Chickens

Our chickens are our well-loved pets that give us breakfast. At present, about half of our chickens are happy to be picked up for a cuddle and a kiss. The others are a bit more independent, but all of them insist on hanging out with us in the yard and getting involved in whatever we're doing. They free range during the day, eating lots of healthy stuff because we use no pesticides, herbicides, fungicides, antibiotics or other potentially toxic chemicals.

We have many breeds of chickens, so we have many different colors of eggs and in a variety of sizes. The Silkies are my special kids; they're so beautiful and have such wonderful dispositions that make them the ideal pet! Fluffy and soft with adorable little top hats, Silkies lay small eggs that are highly prized in Asian countries for their supposed medicinal benefits. If you want to know the real joy of raising chickens, we'll sell you fertile Silkie eggs and you can raise your own!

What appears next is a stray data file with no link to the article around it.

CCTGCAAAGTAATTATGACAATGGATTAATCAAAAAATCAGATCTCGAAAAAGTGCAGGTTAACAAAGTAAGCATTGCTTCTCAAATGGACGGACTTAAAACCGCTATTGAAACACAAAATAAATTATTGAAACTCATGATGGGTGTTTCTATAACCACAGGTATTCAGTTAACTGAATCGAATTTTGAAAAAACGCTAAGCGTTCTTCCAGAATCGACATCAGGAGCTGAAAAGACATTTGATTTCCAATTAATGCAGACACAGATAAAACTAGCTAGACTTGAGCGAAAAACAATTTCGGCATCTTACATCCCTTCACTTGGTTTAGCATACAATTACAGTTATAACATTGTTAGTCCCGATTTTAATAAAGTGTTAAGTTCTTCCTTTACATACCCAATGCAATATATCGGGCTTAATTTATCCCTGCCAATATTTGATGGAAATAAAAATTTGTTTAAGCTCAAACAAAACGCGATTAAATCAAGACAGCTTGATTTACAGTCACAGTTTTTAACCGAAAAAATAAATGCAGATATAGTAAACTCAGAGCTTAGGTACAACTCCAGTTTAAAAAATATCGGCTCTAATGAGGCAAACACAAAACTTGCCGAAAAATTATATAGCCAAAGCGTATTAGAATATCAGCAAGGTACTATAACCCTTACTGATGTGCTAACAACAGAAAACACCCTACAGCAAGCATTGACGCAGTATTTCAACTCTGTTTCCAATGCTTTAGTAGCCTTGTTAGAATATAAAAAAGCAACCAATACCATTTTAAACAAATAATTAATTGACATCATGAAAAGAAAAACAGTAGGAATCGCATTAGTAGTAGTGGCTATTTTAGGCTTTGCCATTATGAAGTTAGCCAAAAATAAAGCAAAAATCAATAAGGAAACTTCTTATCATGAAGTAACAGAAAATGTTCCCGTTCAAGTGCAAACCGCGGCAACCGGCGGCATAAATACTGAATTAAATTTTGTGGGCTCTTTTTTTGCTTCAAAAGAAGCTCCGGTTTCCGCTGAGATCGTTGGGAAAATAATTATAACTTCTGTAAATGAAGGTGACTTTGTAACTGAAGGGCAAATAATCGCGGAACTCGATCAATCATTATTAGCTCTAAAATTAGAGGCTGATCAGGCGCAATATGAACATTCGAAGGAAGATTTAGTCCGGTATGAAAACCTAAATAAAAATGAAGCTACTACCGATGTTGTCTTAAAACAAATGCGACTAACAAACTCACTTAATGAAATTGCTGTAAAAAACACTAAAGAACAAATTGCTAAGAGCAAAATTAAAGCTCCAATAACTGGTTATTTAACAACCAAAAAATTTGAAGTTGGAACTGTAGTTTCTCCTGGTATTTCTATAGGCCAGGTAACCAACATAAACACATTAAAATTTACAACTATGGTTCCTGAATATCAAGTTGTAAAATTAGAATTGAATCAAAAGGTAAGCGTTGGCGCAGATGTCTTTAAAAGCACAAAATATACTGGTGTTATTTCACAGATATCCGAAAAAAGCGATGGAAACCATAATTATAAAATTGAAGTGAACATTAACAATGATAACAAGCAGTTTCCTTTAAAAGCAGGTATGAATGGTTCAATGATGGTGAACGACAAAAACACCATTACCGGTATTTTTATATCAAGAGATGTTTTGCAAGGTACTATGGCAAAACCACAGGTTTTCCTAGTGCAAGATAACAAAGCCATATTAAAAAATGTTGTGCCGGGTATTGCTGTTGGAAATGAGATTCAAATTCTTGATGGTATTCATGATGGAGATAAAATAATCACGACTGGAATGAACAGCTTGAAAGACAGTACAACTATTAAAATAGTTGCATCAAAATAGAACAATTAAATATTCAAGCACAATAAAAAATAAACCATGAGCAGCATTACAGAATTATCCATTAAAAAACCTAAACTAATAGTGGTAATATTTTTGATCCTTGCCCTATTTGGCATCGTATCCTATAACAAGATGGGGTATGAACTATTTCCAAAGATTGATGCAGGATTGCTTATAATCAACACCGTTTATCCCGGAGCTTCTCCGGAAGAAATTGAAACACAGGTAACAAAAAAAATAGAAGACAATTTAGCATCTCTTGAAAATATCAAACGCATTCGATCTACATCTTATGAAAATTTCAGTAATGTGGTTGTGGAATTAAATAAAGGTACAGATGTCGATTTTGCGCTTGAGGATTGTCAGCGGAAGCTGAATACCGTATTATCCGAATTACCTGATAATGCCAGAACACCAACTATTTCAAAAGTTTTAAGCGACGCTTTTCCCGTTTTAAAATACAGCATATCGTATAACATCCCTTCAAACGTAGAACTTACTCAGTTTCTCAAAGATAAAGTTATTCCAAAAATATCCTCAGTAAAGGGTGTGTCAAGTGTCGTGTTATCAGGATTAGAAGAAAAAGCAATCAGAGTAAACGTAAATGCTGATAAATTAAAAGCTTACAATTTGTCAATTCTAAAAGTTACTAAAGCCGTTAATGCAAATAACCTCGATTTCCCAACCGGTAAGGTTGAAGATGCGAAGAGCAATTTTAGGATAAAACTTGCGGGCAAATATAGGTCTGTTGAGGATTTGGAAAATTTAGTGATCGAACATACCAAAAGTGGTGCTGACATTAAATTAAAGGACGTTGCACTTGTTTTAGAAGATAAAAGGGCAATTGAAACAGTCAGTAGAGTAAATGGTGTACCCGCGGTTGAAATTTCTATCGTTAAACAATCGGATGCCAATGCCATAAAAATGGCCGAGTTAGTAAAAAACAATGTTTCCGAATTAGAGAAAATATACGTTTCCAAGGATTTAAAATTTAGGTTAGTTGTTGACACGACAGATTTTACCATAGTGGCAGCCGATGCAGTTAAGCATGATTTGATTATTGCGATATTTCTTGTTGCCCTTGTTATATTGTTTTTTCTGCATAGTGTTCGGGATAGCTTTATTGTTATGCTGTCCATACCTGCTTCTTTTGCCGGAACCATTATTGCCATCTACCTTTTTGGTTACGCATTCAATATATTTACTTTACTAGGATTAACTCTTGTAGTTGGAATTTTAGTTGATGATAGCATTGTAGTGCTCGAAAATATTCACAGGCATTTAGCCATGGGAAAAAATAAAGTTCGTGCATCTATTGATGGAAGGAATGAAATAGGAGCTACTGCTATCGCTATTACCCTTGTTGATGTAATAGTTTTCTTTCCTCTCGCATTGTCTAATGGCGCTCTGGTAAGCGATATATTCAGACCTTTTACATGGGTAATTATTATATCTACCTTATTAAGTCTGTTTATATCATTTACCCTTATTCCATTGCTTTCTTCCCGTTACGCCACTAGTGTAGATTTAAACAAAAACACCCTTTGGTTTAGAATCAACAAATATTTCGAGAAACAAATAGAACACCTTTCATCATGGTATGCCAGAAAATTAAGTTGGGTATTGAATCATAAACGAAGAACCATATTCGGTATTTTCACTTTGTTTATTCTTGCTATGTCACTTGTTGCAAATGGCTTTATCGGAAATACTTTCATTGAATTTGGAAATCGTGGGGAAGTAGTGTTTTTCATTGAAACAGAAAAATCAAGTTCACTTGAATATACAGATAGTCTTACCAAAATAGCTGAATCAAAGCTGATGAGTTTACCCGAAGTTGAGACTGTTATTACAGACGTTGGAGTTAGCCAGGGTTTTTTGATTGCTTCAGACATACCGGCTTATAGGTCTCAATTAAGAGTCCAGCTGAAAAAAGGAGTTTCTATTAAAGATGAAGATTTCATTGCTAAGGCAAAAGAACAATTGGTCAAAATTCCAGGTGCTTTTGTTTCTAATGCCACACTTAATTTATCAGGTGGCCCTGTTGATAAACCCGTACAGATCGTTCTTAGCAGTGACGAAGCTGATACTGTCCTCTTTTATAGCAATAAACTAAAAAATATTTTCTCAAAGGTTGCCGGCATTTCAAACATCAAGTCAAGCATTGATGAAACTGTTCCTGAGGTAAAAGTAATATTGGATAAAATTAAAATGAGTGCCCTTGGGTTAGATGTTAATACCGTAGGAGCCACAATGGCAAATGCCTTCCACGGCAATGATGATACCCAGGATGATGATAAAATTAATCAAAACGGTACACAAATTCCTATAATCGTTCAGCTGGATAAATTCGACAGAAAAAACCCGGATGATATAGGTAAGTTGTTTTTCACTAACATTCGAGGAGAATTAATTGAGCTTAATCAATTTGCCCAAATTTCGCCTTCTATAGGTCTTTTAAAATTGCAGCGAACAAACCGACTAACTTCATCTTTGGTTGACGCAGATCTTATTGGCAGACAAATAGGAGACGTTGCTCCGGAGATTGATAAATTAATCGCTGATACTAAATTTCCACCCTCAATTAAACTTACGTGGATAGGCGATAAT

We also recently started our quail flock with 27 little Japanese Coturnix babies that would fit in a teaspoon on the day they arrived. Quail start laying eggs at about 45 days old, so we expect to find our first eggs within a few days. Quail eggs are much more nutritious than chicken eggs. They cannot harbor salmonella and are a great alternative for folks who are allergic to chicken eggs. The eggs are so healthy that, when used for medicinal purposes, it is advised to eat them raw. Learn more.

We also have Khaki Campbell ducks. These are small ducks that lay an egg about the size of a jumbo chicken egg. Duck eggs have richer yolks than chicken eggs and are another option for people with chicken egg allergies. Duck eggs are highly prized for baking.

We can't eat all the eggs we get any more and get great joy from people telling us how delicious the eggs are from our farm. I don't see how anybody could make a living from selling eggs alone, but the income helps offset the costs to feed and house them.